Ma is known as a savvy negotiator and one of the driving forces behind LenovoÆs acquisition of IBM's PCD for $1.75 billion, one of the largest-ever overseas acquisitions by a Chinese firm. Via the deal, Lenovo gained international brand recognition and moved from being largely a desktop player, into the faster growing and more technology-intensive notebook computer market. The jury is still out, however, on the acquisition with some analysts saying that Lenovo overpaid.

"Technology will clearly be an important sector for Mary (given her background with Lenovo)," says Blicksilver, "but she brings investment and operational skills to businesses beyond technology."

TPG, along with Newbridge and General Atlantic Partners, invested $350 million in Lenovo in 2005 to part-finance the IBM PCD deal and got two board seats in the Chinese firm, along with a 12.4% equity stake. TPG was the largest investor, committing $200 million. Presumably, this was when TPG got an in-depth knowledge of and appreciation of MaÆs working style.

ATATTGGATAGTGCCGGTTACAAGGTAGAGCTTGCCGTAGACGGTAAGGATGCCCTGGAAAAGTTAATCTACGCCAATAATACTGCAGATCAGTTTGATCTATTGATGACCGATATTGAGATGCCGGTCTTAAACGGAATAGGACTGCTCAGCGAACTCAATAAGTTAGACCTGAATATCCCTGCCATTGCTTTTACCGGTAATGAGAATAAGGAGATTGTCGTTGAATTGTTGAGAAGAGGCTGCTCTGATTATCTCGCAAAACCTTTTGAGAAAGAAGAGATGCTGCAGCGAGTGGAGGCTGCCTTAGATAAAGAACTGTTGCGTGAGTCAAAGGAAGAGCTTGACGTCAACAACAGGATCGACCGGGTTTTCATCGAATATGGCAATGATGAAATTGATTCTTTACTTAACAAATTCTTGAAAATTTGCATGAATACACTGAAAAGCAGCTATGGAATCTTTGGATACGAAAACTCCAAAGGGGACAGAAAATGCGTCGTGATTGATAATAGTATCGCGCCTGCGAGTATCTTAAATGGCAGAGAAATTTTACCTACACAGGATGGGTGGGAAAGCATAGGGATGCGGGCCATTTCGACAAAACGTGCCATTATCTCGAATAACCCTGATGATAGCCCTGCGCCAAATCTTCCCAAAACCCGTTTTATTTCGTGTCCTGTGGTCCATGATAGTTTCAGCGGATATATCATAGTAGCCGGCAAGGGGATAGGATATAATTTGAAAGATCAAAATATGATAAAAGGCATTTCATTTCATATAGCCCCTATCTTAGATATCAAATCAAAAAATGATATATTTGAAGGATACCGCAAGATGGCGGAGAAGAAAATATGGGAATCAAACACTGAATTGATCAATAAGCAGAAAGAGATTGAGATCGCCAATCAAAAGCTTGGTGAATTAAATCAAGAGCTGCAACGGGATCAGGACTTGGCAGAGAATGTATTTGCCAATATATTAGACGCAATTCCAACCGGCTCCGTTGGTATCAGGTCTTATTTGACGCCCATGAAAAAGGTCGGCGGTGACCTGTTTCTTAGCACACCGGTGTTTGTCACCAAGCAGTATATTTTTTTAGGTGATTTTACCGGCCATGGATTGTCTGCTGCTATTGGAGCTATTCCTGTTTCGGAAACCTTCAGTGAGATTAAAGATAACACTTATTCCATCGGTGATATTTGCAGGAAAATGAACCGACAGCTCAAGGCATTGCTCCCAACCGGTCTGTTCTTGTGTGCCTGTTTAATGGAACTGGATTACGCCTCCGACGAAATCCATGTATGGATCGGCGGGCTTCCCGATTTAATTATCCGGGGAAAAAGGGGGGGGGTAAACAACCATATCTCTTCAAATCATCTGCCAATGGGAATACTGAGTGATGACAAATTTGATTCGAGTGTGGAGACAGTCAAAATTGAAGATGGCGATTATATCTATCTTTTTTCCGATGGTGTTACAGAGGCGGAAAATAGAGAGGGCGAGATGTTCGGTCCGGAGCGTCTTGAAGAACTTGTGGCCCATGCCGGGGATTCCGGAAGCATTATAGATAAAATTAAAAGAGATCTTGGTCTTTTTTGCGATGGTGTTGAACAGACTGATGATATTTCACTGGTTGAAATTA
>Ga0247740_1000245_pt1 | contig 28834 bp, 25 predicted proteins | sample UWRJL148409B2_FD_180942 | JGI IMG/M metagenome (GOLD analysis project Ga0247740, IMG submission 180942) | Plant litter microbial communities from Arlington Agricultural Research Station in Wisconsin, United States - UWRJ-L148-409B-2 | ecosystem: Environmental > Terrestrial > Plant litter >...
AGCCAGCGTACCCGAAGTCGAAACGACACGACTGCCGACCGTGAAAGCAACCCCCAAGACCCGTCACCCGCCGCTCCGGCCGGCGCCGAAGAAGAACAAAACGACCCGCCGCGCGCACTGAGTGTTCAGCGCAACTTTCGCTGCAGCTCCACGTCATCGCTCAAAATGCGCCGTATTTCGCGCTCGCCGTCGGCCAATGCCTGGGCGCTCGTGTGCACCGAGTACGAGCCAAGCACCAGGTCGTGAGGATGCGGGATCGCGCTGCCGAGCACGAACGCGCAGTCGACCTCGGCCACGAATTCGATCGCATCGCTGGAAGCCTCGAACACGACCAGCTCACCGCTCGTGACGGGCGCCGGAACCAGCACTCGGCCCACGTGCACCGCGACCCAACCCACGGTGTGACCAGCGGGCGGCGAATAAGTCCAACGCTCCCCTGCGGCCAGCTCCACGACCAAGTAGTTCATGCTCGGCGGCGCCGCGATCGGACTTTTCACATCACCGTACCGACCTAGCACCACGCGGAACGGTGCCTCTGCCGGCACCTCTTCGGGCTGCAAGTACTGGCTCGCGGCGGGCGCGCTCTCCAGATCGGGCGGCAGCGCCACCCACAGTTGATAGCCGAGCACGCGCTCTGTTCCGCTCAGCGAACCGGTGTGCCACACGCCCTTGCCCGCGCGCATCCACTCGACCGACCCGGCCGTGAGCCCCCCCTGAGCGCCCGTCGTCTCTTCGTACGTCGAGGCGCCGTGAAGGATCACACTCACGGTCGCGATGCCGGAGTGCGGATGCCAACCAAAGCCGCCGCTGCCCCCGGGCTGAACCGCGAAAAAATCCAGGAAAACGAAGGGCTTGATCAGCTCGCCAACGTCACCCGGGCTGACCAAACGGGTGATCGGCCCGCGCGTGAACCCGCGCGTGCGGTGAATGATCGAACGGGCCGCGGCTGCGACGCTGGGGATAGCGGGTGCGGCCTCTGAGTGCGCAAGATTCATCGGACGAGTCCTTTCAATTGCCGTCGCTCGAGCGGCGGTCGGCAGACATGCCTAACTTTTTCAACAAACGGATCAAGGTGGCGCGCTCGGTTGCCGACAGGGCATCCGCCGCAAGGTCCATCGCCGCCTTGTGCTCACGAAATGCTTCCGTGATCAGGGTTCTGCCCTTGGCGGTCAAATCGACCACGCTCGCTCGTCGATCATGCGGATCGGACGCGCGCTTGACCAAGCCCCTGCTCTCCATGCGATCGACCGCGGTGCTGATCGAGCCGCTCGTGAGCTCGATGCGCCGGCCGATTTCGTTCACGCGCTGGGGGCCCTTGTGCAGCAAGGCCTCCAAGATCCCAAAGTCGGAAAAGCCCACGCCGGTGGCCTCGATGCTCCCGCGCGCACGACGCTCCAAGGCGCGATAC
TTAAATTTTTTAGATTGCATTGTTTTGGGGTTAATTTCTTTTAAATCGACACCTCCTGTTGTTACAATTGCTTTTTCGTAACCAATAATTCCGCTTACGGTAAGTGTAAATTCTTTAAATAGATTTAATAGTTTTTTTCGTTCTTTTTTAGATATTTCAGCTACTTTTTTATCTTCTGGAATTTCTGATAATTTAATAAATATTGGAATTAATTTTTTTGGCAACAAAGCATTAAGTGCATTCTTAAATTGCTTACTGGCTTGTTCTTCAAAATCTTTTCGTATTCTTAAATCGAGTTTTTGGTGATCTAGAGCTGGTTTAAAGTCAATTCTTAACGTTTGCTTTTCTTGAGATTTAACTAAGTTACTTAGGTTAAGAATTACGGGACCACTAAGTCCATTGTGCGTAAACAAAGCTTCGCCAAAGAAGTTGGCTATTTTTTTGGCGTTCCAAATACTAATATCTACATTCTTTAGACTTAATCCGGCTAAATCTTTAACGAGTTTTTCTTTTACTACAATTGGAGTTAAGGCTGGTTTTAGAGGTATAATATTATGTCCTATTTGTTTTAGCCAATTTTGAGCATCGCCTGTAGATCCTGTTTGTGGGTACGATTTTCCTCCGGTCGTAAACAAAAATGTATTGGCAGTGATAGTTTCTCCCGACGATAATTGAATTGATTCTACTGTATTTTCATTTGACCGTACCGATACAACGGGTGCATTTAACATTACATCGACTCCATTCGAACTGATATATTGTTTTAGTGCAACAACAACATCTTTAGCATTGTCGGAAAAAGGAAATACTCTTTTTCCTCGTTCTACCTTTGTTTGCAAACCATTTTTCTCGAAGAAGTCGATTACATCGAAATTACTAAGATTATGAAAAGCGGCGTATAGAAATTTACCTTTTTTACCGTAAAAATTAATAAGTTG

Ma got a bachelorÆs degree from Capital Normal University in Beijing in 1976 and also studied at Kings College of the University of London. Before joining Lenovo, Ma worked at the Chinese Academy of Sciences, managing science and technology research projects jointly developed by Chinese and European firms.

James G Coulter, founding partner of TPG, in a written statement referred to Ma as an ôexperienced operator and a talented dealmakerö.

This appointment follows similar steps taken in 2007 by Blackstone and CVC.

Blackstone announced in January that it would open a private equity office in Hong Kong and that Antony Leung, who was financial secretary of Hong Kong from 2001 to 2003, would co-head the office. His primary role is to source and manage deals in Greater China.

Antony is a former banker. He has immediately put his deal-making skills to work for his new employer and is credited with helping structure the May 2007 deal whereby the Chinese government invested $3 billion in BlackstoneÆs IPO. At current market prices China Inc. has eroded one third of its capital on this investment as Blackstone now trades around $21, down from the $31 issue price at which shares were acquired.